Not too many years ago, tv viewers were stuck with re-runs they didn't like so much during the regular season, but all that has changed. Networks and cable channels, as well as premium channels, offer summer seasons with some shows that seem far fresher than than the best episode of most regular season shows. Here are a few examples of current summer fare.
1. UNDER THE DOME, CBS, is based on a Stephen King tome, which it makes it perfect for an extended series. While I am not too high on King as a writer, I do respect his imagination, and I love two films based on his novels. One is the super-charged Brian de Palma classic CARRIE which mixes teen angst with explosive telekinetic powers, which are mild compared to the performances of Sissy Spacek and Piper Laurie. The other is the icily creepy THE SHINING, which manages to enthrall and repel the viewer. Based on the first episode, UNDER THE DOME wants to be both. A giant clear dome has dropped on a small town in rural Maine, slicing cows in half and causing the locals to act even nuttier than usual. The atmosphere and performances are consistently involving and sometimes surprising.
2. CROSSING LINES, NBC, concerns an international investigation team that pursues nefarious criminals across borders, which is much easier these days in the new Europe. In the opening episode, an intriguing group of dedicated men and women pursued a crafty serial killer who just happens to have diplomatic immunity and kills his prey in exactly the same way in country after country. The dialogue was fast and witty, and the suspense ramped up to several strong climaxes.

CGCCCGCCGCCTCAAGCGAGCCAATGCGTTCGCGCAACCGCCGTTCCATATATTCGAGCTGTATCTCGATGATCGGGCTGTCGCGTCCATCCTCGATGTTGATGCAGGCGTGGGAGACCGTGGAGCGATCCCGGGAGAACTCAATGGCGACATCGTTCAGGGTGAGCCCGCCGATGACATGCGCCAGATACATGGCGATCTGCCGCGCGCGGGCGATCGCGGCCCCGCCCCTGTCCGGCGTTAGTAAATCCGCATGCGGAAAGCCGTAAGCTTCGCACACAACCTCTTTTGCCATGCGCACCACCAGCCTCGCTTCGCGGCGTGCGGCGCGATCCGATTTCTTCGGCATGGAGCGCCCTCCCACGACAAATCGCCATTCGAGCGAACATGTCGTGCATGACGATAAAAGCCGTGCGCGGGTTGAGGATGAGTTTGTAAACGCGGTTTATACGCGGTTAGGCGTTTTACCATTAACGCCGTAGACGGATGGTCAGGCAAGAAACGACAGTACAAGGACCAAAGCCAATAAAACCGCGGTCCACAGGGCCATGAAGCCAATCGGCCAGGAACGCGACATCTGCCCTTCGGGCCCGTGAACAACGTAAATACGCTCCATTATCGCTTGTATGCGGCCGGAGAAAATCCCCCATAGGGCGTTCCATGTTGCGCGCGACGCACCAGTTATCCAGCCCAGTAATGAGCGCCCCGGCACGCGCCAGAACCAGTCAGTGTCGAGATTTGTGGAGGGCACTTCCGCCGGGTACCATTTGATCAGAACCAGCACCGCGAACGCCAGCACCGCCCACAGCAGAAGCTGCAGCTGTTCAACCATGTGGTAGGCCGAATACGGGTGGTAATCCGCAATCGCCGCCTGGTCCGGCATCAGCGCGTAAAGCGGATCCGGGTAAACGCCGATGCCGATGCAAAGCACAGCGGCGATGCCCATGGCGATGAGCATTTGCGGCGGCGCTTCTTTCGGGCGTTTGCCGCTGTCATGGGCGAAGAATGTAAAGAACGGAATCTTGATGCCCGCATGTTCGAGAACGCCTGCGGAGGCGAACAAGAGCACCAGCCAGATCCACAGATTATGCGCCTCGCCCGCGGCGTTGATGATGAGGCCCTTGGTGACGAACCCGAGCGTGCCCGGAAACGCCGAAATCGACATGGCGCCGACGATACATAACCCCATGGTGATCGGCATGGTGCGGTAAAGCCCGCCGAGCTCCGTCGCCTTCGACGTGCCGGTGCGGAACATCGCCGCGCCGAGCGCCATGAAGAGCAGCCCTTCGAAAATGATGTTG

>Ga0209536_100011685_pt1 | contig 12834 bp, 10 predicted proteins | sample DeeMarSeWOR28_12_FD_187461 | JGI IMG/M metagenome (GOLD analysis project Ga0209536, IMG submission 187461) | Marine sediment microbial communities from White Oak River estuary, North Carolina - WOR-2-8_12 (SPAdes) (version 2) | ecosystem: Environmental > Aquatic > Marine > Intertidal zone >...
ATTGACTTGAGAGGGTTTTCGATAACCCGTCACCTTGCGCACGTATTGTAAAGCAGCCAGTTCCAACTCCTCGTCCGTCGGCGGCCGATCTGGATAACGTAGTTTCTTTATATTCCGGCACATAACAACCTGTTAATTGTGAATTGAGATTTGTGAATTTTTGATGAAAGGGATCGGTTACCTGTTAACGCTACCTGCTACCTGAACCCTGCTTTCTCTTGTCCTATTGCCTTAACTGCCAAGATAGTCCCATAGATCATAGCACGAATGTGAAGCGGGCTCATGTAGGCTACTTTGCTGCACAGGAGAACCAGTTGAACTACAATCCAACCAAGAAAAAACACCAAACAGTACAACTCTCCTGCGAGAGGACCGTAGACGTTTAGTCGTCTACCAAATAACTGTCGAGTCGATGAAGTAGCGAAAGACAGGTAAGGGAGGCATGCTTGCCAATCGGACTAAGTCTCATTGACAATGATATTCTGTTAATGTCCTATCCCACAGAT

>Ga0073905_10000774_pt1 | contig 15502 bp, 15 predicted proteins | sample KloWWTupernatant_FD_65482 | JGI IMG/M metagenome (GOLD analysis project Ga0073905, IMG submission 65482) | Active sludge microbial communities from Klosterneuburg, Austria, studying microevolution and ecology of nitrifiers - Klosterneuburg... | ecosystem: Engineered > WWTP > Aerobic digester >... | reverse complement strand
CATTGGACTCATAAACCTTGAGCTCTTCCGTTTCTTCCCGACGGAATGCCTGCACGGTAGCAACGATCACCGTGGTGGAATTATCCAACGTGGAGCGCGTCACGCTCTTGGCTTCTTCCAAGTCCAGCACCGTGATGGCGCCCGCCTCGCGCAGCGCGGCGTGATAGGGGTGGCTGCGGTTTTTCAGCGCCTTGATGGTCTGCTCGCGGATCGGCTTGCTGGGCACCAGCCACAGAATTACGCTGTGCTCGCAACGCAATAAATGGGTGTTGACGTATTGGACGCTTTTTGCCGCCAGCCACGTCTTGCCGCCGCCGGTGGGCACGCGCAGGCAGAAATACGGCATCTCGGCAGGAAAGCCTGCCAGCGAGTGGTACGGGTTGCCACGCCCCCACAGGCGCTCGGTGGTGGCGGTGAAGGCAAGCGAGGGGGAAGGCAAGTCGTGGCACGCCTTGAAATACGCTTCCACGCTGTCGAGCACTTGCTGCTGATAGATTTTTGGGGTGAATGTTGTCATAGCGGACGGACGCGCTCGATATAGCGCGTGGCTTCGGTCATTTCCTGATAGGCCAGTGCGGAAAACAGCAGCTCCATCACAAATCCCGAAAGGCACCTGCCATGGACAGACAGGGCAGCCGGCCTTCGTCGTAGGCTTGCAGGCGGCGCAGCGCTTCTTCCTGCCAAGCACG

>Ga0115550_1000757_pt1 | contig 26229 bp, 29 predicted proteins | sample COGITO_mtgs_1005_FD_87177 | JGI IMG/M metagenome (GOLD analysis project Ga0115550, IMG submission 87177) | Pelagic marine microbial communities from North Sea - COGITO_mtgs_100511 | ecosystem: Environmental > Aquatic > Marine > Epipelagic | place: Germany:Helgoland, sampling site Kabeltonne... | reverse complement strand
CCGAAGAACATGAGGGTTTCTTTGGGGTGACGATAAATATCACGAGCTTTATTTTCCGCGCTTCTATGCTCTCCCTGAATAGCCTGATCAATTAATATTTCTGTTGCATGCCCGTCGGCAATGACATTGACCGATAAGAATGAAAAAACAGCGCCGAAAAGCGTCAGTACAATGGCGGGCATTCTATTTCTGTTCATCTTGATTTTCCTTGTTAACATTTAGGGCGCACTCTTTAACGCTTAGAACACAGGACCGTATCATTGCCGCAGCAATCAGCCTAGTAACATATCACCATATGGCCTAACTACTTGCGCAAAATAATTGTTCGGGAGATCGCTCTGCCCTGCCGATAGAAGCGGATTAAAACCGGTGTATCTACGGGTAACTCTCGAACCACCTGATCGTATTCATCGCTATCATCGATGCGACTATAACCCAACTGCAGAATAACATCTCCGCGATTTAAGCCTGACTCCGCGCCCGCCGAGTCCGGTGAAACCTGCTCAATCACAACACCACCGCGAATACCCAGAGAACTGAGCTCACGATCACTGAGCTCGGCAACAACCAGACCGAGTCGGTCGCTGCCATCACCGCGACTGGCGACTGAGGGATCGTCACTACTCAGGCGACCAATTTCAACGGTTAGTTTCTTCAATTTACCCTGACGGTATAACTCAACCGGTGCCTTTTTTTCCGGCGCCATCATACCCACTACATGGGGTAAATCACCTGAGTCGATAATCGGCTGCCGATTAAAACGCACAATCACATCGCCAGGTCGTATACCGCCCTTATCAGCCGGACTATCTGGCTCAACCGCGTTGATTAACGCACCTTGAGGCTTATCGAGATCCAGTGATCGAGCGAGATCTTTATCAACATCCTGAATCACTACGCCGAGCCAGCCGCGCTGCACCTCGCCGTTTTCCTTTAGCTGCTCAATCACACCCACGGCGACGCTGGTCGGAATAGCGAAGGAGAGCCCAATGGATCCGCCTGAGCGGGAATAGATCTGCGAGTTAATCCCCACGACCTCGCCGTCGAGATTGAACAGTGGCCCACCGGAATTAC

3. PERCEPTION, TNT, is in its second season and stars Eric McCormack (WILL AND GRACE) as a brilliant neuropsychiatrist and college professor who is assigned to tricky FBI cases. To make it more interesting, Dr. Daniel Pierce has a long history of paranoid schizophrenia, which he controls WHEN he remembers his meds. McCormack is terrific as Pierce switching from engaging prof to Sherlock Holmes to illusionist.
AND...If you are interested in political movies, NO, the Chilean Oscar Nominated Film, is available on cable, Netflix, et al. It's based on the 1988 overthrow of dictator Augusto Pinochet by a free election. An impossible goal is accomplished partially through a modern ad campaign called "NO," which uses positive attitudes, happy songs and slogans, and bright rainbow colors, instead of images of Pinochet's many crimes against humanity. Gael Garcia Bernal, one of our finest international actors, portrays a savvy ad man who finds moral direction for himself as well as for Chile. The film uses actual historical footage and matches it with grainy, seemingly unprofessional home photography for a cinema verite feel.